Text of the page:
Three years before, the record business was under assault by a new technology—radio—and Peer struck on an idea. The industry’s standard fare—operatic sopranos, marching bands and jazz orchestras—were losing their appeal. But Peer believed there was a market for records that had yet to be exploited. The secret, he figured, lay in ethnic music: Hungarian violinists, Russian singers, German polka bands, Swedish choirs. And though at first he was reluctant, in time Peer turned his attention to the American South, with its simmering stew of blues, gospel, string bands, hoary balladeers and cornpone humorists.
And rather than try to get those artists to the company’s headquarters in New York, as was the custom, Peer determined that it was in Okeh’s best interest to bring the recording studio to them. The formula was working, and by 1922, the South had given Okeh two popular new categories: “race records,” performances by African-American blues and gospel singers, and “hill country records” of artists who tended to be rural and white.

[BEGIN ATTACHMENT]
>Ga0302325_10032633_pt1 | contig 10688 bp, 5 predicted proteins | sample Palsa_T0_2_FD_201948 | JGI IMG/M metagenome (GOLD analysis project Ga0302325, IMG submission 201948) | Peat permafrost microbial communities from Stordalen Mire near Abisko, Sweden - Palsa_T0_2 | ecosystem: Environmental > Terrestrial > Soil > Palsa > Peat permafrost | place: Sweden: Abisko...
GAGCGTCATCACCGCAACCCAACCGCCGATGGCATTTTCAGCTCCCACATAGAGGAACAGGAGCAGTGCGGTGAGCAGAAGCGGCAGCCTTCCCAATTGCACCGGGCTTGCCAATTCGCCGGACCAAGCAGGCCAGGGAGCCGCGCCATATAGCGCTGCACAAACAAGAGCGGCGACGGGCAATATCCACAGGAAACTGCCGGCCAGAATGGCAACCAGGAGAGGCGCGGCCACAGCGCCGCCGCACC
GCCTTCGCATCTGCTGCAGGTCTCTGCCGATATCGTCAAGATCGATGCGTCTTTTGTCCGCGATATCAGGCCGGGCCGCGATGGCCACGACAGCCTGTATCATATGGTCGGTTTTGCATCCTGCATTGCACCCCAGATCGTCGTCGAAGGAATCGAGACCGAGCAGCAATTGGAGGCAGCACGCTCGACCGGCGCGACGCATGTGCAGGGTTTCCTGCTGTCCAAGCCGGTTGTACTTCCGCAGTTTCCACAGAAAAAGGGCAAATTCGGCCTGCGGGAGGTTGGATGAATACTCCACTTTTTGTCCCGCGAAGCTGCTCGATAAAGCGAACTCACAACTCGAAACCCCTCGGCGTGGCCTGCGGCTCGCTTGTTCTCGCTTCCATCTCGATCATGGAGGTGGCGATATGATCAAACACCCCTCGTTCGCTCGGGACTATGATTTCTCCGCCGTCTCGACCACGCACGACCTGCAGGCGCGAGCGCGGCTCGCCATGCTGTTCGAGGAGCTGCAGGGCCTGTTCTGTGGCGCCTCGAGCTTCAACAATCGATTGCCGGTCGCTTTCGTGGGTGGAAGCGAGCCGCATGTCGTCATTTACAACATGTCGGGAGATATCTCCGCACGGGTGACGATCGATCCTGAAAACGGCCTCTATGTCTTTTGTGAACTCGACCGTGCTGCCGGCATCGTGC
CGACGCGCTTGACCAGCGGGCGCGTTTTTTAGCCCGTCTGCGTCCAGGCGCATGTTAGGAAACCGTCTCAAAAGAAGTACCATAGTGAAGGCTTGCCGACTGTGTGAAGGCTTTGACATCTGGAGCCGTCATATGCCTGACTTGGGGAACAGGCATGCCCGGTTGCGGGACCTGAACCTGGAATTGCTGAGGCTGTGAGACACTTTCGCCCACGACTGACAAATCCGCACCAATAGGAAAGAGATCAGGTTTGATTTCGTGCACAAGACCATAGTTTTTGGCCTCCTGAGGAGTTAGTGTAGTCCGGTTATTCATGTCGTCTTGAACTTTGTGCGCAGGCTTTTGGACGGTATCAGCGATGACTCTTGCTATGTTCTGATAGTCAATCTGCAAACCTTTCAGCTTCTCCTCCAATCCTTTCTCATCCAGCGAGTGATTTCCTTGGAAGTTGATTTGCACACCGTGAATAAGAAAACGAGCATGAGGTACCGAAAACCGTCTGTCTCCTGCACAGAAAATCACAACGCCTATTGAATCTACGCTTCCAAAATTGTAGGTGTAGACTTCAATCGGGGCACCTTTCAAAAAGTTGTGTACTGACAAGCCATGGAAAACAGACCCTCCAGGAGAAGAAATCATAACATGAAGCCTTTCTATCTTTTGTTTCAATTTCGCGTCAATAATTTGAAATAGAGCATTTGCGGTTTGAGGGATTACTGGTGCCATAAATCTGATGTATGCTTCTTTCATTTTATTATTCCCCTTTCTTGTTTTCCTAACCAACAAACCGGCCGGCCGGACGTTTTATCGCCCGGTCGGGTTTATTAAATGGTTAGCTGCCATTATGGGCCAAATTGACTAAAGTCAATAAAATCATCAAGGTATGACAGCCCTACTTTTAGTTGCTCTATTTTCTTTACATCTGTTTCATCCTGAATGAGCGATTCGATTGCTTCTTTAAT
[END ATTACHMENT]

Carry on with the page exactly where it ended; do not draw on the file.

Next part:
This wasn’t the first time the industry had flirted with rural music. In 1914 and again in 1916, Columbia Records recorded a fiddler from Clinton, N.C., named Don Richardson, including his version of an old-time standard with a unique spelling: “Arkansaw Traveler.” The virtuosic Texan fiddler Alexander “Eck” Robertson was recorded in New York by the Victor Talking Machine Company in 1922, but for the most part, Robertson’s sides and those of earlier fiddlers were little more than novelties, barely hinting at the rich seam of black, Cajun and Anglo melodies found below the Mason-Dixon Line.